"The FDA wants to know what the 'mechanism of action' is," says Dr. Sasagawa. "But it's very difficult to determine, because turkey tail is a natural product and not a single compound."
More challenges: Natural products vary slightly from harvest to harvest, in the same way wines from the same vineyard vary year to year. Precise research requires consistency. Also, mushrooms grown in contaminated soil collect toxins and heavy metals, making safety a concern.
To search for consistency and safety, the research team looked to a pharmaceutical-grade turkey tail product made in Japan, where turkey tail has been a widely used cancer treatment for more than 30 years. They found a solution in protein-bound polysaccharide K (PSK), a powdered turkey tail derivative produced in Japan using a hot-water extraction method.
Turkey tail's traditional use means derivatives are probably not patentable, which has dissuaded pharmaceutical companies from funding clinical trials. It's a research dilemma that NIH seeks to address through its National Center for Complementary and Alternative Medicine (NCCAM). NCCAM has helped fund research, such as the Bastyr/UW collaboration, that integrates traditional naturopathic medicine with modern empirical standards.
"There is a lot of knowledge accumulated by naturopathic doctors over the years, and with the help of NCCAM we've been able to investigate howsome of these medicines operate," says Mark Martzen, PhD, CIP, senior director of research development at Bastyr. "It's given us critical insight into how things work at the molecular level."
In 2010 NCCAM awarded the $5.4 million grant, known formally as the U19 Bastyr/UW Oncomycology Translational Research Center. A portion of the funding has allowed Bastyr to offer research training to students. Naturopathic medicine student Joshua Goldenberg published turkey tail-related research in the Journal of Evidence-Based Complementary and Alternative Medicine. Naturopathic medicine student Katie Strobe won a $24,000 scholarship for her work on PSK immune responses.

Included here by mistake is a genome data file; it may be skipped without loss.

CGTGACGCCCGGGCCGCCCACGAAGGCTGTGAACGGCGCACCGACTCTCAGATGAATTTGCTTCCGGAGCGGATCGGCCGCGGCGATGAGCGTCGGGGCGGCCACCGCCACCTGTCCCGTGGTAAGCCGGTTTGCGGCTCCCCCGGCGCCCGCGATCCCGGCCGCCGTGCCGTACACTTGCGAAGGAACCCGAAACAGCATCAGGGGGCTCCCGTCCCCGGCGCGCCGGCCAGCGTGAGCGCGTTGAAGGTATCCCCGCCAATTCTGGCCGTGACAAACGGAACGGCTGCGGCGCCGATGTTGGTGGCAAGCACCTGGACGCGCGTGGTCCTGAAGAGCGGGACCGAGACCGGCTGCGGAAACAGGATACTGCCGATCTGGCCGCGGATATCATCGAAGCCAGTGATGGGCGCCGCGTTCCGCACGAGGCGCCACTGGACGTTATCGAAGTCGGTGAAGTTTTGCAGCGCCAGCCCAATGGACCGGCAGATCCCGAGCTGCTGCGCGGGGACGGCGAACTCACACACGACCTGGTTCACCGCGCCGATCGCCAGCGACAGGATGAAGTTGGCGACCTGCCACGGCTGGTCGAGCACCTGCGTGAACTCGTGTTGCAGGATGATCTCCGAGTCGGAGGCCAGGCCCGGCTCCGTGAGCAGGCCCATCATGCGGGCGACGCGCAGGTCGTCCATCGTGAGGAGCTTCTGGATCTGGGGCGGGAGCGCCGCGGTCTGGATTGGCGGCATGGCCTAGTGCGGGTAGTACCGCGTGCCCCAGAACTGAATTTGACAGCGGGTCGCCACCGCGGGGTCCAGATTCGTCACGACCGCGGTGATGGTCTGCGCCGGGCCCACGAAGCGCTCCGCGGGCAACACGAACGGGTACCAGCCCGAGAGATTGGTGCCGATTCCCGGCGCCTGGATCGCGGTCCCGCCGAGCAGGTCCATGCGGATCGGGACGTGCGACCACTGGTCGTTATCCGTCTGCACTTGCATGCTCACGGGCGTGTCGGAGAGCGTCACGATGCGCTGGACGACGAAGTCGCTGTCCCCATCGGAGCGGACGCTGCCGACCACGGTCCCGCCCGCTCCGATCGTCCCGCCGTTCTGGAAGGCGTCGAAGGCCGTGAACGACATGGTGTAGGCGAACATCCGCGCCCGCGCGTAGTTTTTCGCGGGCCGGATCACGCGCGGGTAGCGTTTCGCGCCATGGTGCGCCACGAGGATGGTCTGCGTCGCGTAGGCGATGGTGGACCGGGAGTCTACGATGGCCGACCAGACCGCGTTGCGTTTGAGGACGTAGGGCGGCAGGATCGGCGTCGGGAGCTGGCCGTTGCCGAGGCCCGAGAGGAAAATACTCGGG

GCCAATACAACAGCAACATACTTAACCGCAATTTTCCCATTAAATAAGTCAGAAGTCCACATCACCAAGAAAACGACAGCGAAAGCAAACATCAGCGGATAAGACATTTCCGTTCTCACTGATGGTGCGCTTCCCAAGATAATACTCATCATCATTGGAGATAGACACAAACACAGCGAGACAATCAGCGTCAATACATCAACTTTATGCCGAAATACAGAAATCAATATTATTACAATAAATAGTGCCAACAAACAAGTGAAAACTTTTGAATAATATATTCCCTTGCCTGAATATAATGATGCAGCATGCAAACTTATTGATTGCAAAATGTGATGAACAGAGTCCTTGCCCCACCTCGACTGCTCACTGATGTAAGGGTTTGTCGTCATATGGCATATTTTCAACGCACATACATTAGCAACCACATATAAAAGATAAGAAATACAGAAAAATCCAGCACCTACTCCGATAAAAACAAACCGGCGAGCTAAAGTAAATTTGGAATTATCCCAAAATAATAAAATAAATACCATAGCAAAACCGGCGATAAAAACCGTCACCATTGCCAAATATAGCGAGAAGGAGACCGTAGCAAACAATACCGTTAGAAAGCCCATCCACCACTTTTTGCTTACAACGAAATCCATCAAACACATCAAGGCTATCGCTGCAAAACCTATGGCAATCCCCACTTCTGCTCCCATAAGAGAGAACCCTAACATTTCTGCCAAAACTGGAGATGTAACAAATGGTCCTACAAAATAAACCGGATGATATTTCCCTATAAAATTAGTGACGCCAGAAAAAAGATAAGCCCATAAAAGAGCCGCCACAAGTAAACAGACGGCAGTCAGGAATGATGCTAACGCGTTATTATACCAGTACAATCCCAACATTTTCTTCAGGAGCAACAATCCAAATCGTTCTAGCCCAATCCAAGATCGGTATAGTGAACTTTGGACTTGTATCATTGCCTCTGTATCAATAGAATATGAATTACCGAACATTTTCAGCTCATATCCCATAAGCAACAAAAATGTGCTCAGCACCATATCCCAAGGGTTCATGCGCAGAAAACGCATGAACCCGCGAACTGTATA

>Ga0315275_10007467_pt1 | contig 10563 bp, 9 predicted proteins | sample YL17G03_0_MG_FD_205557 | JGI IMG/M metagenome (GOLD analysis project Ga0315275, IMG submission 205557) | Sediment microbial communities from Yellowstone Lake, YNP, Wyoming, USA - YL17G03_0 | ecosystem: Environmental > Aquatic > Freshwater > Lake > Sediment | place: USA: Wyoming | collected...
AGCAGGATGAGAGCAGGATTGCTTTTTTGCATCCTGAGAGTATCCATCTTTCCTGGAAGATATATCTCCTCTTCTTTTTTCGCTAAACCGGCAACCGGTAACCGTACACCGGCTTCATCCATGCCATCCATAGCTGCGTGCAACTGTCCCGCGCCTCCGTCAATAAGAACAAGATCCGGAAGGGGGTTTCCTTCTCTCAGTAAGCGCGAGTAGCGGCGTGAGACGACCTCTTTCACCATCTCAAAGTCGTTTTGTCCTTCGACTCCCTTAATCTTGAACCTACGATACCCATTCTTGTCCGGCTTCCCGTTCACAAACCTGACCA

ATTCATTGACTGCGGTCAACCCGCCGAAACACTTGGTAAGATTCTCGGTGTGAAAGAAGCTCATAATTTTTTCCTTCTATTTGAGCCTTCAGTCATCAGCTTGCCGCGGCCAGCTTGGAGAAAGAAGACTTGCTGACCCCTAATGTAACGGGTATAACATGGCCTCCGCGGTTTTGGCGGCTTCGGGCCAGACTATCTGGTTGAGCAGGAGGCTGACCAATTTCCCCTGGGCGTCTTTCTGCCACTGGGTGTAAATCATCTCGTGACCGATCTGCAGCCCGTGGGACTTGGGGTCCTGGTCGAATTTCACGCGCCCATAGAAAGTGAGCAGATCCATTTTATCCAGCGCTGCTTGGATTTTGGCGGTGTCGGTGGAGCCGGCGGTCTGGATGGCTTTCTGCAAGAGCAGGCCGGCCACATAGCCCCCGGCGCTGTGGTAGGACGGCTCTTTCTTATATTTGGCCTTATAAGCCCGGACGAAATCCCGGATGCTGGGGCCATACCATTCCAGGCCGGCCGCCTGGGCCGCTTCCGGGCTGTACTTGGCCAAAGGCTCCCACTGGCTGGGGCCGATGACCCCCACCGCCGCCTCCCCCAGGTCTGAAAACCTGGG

Finding a disease-fighting agent growing on trees, stumps and fallen logs may sound unlikely. But it wouldn't have surprised our ancestors, who relied on plants for their health-giving properties. Mushrooms were particularly important, says Dr. Standish.
"They're incredibly important as nutrition and also medicine," she says. "Humans co-evolved with mushrooms. They are probably far more important in our biology than we imagine. North America is kind of fungi-phobic, and it may be contributing to our lousy health."
Dr. Standish believes the modern focus on disease-fighting drugs will ultimately give way to a return of plant-based medicine.
"The difference between natural medicine and conventional medicine is the dependence of conventional medicine on the single-molecule approach," she says. "Drugs are typically very potent, but quite deadly in the end, because nature doesn't work like that.
"Natural products have multiple mechanisms of action, and it is very difficult scientifically to figure out all those mechanisms. But our bodies have evolved to rely on them."
Bringing clarity to time-tested but little-understood medicines requires combining traditional wisdom and modern science, says Hailing Lu, MD, PhD, research assistant professor of oncology at UW. That's the point of the turkey tail study.
“We're excited about this,” Dr. Lu said recently. “Japan and many other Asian countries have been using this [mushroom extract] for a long time. For me, it’s a great combination. I come from China, so the use of herbal products is not new for me. This is a bridging of Eastern and Western medicine.”
Learn more about Bastyr's natural health study programs.
Bastyr Faculty Member and Assistant Research Scientist, Laurie Mischley, ND, PhD, MPH, and her colleagues share the impact of diet, exercise and lifestyle on PRO-PD scores at the Fourth World Parkinson Congress.